Thursday, December 10, 2015

City Partnership Highlights Poverty Reduction Initiative In Richmond Public Schools


The City of Richmond, in partnership with Richmond Public Schools (RPS) and the Richmond Public Schools Education Foundation, highlighted the poverty reduction initiative RVA Future Centers today at the Armstrong High School Future Center. RVA Future Centers have launched in all five comprehensive city high schools this semester.

Future Centers are dedicated classroom spaces within each school building that are resource hubs for connecting high school students and their families to college and career planning resources. Each Future Center is staffed by a full-time site coordinator, who develops and implements a school-specific plan to engage all students in developing a personal plan for life after high school, starting in their ninth grade year. Future Center staff work closely with RPS guidance staff and community organizations providing college and career planning assistance such as GRASP.

“Access to opportunity makes all the difference in a young person’s life. Making sure as many of our young people as possible leave high school with a plan to go to college or a solid career plan is one of the most cost-effective investments we can make in long-term poverty reduction,” said Mayor Dwight C. Jones. “RVA Future Centers are the first step in building a comprehensive support system, including financial and non-financial assistance, to benefit all Richmond high school students as they begin the transition to becoming productive adults.”

RVA Future Centers are the result of recommendations made by the Promise Scholarship Task Force assembled by the Mayor’s Office of Community Wealth Building, which included representatives from RPS, RPS Education Foundation, all four local colleges and universities, the State Council of Higher Education for Virginia, and other stakeholders. The City’s FY2015-16 budget provides $425,000 to the RPS Education Foundation to start the program. Additional support from private funders, including AT&T, Altria, Capital One, and the Mary Morton Parsons Foundation, has allowed the program to open in all five schools this year.

“We are appreciative of the support and energy both the City of Richmond and RPS have invested to make this terrific program a reality in a very short period of time,” stated Brendan McCormick, chair of the Richmond Public Schools Education Foundation.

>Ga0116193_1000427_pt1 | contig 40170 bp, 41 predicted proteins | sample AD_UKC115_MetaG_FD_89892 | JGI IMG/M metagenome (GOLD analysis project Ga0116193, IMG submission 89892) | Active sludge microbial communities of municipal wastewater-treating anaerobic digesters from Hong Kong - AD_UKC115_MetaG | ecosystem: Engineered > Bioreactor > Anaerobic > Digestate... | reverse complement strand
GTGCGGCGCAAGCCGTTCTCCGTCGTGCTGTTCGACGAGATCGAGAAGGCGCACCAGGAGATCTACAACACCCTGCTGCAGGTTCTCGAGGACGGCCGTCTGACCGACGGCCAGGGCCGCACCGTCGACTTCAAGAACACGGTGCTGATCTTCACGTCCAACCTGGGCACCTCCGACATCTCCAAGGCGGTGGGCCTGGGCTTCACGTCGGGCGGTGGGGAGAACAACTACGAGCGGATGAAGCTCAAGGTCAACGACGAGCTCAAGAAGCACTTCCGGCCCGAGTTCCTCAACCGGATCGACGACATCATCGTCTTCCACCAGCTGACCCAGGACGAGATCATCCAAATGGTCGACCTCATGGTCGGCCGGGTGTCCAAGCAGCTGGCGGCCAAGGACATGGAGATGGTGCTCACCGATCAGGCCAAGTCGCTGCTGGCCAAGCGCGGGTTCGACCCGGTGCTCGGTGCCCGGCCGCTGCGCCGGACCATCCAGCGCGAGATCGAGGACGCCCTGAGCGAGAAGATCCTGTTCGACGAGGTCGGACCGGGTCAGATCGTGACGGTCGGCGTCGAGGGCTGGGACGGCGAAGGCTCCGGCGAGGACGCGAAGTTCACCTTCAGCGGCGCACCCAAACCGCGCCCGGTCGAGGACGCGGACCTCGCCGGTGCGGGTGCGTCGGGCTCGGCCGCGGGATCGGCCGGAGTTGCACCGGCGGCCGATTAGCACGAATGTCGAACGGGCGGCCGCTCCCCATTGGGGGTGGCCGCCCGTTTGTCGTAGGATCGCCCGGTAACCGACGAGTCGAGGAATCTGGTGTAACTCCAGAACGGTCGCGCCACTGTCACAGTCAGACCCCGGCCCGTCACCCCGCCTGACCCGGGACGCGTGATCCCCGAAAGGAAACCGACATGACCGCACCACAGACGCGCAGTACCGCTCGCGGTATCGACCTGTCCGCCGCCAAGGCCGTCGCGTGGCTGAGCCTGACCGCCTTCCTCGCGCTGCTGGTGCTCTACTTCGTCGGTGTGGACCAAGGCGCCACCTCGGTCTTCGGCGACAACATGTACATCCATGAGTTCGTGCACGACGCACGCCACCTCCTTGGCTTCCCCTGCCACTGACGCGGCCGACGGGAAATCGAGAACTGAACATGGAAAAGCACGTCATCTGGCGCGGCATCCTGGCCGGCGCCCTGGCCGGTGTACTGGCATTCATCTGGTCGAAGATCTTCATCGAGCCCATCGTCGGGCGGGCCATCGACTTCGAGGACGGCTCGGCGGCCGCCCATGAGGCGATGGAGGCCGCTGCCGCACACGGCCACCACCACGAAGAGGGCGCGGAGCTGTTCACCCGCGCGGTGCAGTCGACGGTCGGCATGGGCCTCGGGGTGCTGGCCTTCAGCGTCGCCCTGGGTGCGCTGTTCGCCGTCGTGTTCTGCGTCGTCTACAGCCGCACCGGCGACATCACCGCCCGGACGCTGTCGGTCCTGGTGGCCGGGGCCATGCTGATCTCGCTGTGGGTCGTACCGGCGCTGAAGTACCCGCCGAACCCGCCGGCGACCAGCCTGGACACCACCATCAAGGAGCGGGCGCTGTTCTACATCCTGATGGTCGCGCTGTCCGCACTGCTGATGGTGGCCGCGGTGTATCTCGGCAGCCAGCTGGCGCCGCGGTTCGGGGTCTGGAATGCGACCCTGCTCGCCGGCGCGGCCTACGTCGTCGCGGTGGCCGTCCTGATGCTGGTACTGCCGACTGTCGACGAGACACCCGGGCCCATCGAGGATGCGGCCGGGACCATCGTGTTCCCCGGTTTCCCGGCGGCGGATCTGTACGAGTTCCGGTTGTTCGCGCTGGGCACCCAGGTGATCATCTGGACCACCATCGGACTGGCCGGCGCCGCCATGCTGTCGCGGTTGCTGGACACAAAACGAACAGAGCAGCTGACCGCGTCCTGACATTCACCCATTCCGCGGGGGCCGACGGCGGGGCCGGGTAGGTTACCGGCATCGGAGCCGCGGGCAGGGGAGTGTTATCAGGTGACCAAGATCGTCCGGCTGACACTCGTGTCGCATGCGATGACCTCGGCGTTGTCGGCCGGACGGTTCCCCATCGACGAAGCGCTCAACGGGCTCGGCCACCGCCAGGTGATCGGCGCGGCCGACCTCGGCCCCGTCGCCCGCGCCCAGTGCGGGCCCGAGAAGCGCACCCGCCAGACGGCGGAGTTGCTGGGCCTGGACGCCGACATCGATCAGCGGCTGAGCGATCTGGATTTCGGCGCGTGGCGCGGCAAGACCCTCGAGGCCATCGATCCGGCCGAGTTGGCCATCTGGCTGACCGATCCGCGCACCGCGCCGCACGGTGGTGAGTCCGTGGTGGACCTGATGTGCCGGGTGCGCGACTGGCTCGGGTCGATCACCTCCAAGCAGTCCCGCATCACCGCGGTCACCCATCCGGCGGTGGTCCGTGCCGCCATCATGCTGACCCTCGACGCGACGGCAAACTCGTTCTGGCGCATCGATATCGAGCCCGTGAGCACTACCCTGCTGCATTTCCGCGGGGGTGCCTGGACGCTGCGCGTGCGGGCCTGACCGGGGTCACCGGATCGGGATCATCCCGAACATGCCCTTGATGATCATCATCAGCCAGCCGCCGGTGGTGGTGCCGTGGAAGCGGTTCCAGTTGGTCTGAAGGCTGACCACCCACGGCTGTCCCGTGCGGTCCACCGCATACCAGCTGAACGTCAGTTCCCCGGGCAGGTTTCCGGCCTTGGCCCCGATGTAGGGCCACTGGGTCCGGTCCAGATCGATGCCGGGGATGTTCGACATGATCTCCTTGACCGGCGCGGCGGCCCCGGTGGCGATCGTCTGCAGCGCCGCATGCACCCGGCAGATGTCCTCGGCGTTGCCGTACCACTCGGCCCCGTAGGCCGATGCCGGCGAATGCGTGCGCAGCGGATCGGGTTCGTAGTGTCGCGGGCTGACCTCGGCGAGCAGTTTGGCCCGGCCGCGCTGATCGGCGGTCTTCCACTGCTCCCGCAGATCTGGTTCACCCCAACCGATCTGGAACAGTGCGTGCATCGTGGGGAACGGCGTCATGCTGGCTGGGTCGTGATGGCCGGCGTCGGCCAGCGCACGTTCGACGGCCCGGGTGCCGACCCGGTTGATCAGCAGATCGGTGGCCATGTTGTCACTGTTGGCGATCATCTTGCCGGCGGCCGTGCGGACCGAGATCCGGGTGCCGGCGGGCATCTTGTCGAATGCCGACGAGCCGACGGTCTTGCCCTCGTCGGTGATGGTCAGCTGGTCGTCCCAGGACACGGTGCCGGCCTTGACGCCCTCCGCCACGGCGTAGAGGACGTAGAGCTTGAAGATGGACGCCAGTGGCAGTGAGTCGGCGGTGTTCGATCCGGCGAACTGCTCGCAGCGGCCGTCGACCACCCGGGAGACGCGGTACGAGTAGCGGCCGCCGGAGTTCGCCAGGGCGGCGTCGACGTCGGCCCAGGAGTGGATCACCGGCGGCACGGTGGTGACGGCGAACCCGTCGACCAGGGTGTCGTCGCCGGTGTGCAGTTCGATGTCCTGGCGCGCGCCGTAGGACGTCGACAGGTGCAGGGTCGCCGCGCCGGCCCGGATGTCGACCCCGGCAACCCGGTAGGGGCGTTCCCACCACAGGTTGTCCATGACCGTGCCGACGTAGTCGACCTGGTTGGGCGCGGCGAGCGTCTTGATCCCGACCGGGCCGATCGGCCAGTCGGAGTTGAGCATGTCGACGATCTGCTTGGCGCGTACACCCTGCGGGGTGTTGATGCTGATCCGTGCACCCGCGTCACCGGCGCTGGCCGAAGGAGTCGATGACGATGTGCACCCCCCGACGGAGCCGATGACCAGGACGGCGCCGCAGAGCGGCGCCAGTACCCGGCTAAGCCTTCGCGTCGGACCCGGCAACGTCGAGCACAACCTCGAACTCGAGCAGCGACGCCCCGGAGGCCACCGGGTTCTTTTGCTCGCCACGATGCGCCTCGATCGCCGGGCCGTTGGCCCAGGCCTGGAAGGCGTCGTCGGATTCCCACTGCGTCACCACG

RVA Future Centers will function both as a bold anti-poverty initiative and as a supplement to the academic improvement plan of Richmond Public Schools, which has set targets for increasing the proportion of its graduates going on to enroll in post-secondary education.

“RVA Future will meet a critical need in our schools and our communities—the need to provide youth the guidance and support needed first to set big dreams and then to realize them. The private support this initiative has already garnered speaks to the strength of the program concept, and I am very impressed with the caliber, enthusiasm and experience of the RVA Future staff that the Foundation has assembled,” said Dr. Thad Williamson, Director of the City’s Office of Community Wealth Building. “With continued support and the development of linkages to community college, support services for graduates, and eventually scholarships, RVA Future is poised to become a significant force for systemic change in our community.”


Monday, December 7, 2015

Richmond Speaks Draft Report Issued about Lumpkin’s Jail Site

~Respondents consistent about dire need to tell the city’s whole story~
 

In September of 2015, the City of Richmond launched a community conversation about the future of the Lumpkin’s Jail site. Spearheaded by Mayor Dwight C. Jones and the Richmond City Council Slave Trail Commission, the public conversation has reached more than 1,000 individuals through public meetings, classroom visits, in-person engagements, social media and direct outreach.

Additional public meetings are upcoming as the discussion continues. However, a preliminary report is now available detailing the work of the consultant team thus far, and sharing preliminary information that the process has yielded.

“While we know the importance of the Lumpkin’s Jail site to our city’s history, it’s another thing to understand how best to transform that importance to an active site that represents the priorities of the broader community,” said Mayor Jones. “I believe the methodology we have employed is yielding the diverse input of opinion that we desired and especially the input of young people.”

“What I found most exciting were the ideas presented by the community to bring the site to life,” said Delegate Delores McQuinn. “Developing the Lumpkin’s Jail site as a meaningful place that puts our history in proper context is a top priority for the Slave Trail Commission and this process is taking us closer to achieving that.”

Generally, Richmonders want the site to be expansive, to include as much of any other significant vestiges of Richmond’s history as possible. They want the site to be a place that brings community together, where issues of race can be addressed and dialogue can be ongoing while education and scholarship are hallmarks. The site also must be accessible and sustainable.

Upcoming meetings will give participants the opportunity to vote on priorities and recommend next steps. The next public meeting is Dec. 10 at the University of Richmond in the Jepson Alumni Center at 6 p.m. Plans are also underway to present the report to the Virginia State Legislature in January; a key source of funding for the project’s advancement.

To view the draft report, please visit www.richmondspeaksaboutlumpkins.org.